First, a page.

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Herring 5_1

Herring 5_1

Is America a land in decline? There are some very bright people who seriously argue that this great country, blessed with endless wealth and resources, having enjoyed unrivaled creativity and cultural influence in this century, has entered a new stage in its history ‑ the beginnings of cultural, financial, and political decay. It is a provocative thesis, but one that elicits an increasing audience, as it points to a number of symptoms that have historically afflicted great civilizations in decline: crumbling inner cities, shoddy workmanship in Detroit and incompetence in Washington. On Wall Street there is a loss of wealth and economic clout to more creative and dynamic powers such as Japan and West Germany. There are pockets of poverty and illiteracy that seem immune to eradication; high school graduates who cannot read and college students who cannot write; seemingly intractable racial tensions; and massive drug use throughout many sectors of society, to name but a few symptoms. In spite of Ronald Reagan's optimism over his two term Presidency, and the continued optimism expressed by President Bush, there are many Americans today who perceive the decline of America as having begun. And even those among us not quite so pessimistic who are more sanguine, are bothered by the apparent inability of our society and our people to fully realize the great promise and potential that heralded what not long ago was known as the American Century.

Overcoming Lethargy

The issue, at heart, could be summed up in one phrase: renewal in an age of habit. How do we, as a society, as individuals, as communities, overcome the lethargy, the diminished creativity, that so often accompanies maturity and the passage of time? How does a society ‑ how do we, learn to keep on growing, avoid complacency, build on our past accomplishments, great as they are ‑ before we succumb to the inexorable forces of decline and degeneration?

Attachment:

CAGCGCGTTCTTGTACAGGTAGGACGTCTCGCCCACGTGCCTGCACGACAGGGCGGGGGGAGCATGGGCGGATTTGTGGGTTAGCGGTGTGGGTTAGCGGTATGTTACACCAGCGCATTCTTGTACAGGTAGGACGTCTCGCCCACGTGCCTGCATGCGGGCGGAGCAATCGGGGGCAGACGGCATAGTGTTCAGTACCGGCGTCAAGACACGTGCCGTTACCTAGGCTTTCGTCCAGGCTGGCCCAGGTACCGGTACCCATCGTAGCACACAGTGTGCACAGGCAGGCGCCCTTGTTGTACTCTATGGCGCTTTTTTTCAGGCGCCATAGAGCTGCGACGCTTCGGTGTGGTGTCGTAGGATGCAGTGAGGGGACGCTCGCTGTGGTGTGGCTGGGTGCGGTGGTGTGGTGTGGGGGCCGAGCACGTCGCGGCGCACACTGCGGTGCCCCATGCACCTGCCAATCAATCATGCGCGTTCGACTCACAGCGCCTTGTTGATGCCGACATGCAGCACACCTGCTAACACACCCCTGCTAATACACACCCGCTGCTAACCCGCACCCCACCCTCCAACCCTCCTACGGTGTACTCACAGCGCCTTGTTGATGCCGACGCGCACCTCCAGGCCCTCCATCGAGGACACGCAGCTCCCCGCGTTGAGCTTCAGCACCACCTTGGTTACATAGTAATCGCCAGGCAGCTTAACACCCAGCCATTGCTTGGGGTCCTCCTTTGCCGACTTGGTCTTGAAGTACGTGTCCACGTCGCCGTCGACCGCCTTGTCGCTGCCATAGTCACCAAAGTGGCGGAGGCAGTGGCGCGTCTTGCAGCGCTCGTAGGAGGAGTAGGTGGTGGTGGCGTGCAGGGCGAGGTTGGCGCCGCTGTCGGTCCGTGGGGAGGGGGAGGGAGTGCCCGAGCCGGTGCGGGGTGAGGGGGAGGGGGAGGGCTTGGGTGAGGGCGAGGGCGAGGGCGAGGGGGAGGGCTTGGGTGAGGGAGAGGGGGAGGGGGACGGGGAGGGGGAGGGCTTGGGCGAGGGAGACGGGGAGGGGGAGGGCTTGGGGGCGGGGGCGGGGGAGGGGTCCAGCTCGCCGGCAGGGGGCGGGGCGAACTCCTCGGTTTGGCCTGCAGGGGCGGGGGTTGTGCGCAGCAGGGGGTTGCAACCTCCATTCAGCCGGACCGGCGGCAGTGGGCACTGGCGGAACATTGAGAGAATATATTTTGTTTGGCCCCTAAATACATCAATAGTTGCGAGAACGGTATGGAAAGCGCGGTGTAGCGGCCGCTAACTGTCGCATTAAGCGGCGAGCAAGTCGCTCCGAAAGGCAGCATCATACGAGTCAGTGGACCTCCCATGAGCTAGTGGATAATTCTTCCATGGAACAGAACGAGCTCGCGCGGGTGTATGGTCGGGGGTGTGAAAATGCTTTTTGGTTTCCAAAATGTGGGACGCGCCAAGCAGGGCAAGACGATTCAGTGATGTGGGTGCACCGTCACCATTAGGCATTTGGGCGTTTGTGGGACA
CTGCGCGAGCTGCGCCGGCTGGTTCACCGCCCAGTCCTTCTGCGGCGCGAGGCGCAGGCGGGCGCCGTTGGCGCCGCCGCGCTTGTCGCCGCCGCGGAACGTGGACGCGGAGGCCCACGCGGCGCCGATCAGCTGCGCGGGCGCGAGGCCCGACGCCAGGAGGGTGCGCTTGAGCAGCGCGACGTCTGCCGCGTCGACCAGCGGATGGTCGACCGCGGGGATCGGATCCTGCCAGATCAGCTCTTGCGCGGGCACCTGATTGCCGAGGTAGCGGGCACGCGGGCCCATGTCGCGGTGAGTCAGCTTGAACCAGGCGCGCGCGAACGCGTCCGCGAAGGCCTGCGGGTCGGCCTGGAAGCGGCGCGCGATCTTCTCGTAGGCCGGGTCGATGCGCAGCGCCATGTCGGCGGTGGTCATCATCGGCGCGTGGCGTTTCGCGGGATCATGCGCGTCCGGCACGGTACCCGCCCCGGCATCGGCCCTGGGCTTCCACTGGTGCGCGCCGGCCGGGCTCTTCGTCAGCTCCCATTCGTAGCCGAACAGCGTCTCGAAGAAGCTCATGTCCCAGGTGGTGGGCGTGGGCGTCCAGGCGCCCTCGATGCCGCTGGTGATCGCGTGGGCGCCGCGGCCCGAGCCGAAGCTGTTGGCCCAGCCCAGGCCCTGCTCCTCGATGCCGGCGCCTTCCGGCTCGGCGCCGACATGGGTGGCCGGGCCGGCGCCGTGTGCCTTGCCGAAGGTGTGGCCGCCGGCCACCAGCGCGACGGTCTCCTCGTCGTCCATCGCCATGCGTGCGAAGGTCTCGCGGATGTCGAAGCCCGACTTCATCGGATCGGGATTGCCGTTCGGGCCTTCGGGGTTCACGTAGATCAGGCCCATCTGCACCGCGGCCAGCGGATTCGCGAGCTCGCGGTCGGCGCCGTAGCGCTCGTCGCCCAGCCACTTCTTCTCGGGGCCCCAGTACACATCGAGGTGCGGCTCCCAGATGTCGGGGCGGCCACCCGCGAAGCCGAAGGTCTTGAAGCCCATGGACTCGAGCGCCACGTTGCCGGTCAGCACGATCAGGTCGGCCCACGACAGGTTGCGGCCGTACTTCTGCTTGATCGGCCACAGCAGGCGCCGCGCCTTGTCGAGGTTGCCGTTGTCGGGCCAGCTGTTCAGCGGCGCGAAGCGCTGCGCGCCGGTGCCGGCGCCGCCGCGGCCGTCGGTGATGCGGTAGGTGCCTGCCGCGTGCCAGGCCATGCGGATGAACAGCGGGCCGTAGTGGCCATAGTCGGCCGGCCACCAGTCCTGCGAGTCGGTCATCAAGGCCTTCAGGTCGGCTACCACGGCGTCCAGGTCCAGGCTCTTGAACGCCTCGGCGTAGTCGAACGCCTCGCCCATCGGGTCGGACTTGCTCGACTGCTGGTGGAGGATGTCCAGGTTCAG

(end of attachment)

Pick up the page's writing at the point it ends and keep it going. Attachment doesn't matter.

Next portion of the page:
The answer to this question, I strongly believe, is, in the first place, to be found in our attitude towards, and feelings about, our habits, those repetitious behavior patterns that are so indispensable to successful living. On the one hand, we depend dearly on them from the moment we arise in the morning till we close our eyes at night. How confused, anxiety‑ridden, and exhausted we would be without those familiar routines that have become second nature to us! Imagine if we had constantly to decide on and then implement our activities in effective and different ways. For if we function as efficiently as we do, it is surely because we have routines and reflexes that we depend on.

And yet, crucial as our habits are, they are surely the greatest obstacle to our developing effective responses to an ever changing world. Most of us become so dependent on doings things the same way over and over again, seeing the world through the same prism day after day, responding to challenges by falling back on the tried and tested routines, that we hardly ever seriously consider alternative options. Often, because of these very routines, we cease to grow and learn new things. Our habits tend to limit our ability to acquire better ways of solving problems and putting our creative energies to best use. We get used to seeing and doing things one way. We become entirely predictable, and there is the altogether unfortunate tendency to reject new options, new ideas, or improved solutions, simply because they would require of us a break with our established patterns of behavior. For being the creatures of habit that we are, we are quite naturally loathe to, and indeed sometimes even incapable of, accepting the challenge of inner renewal.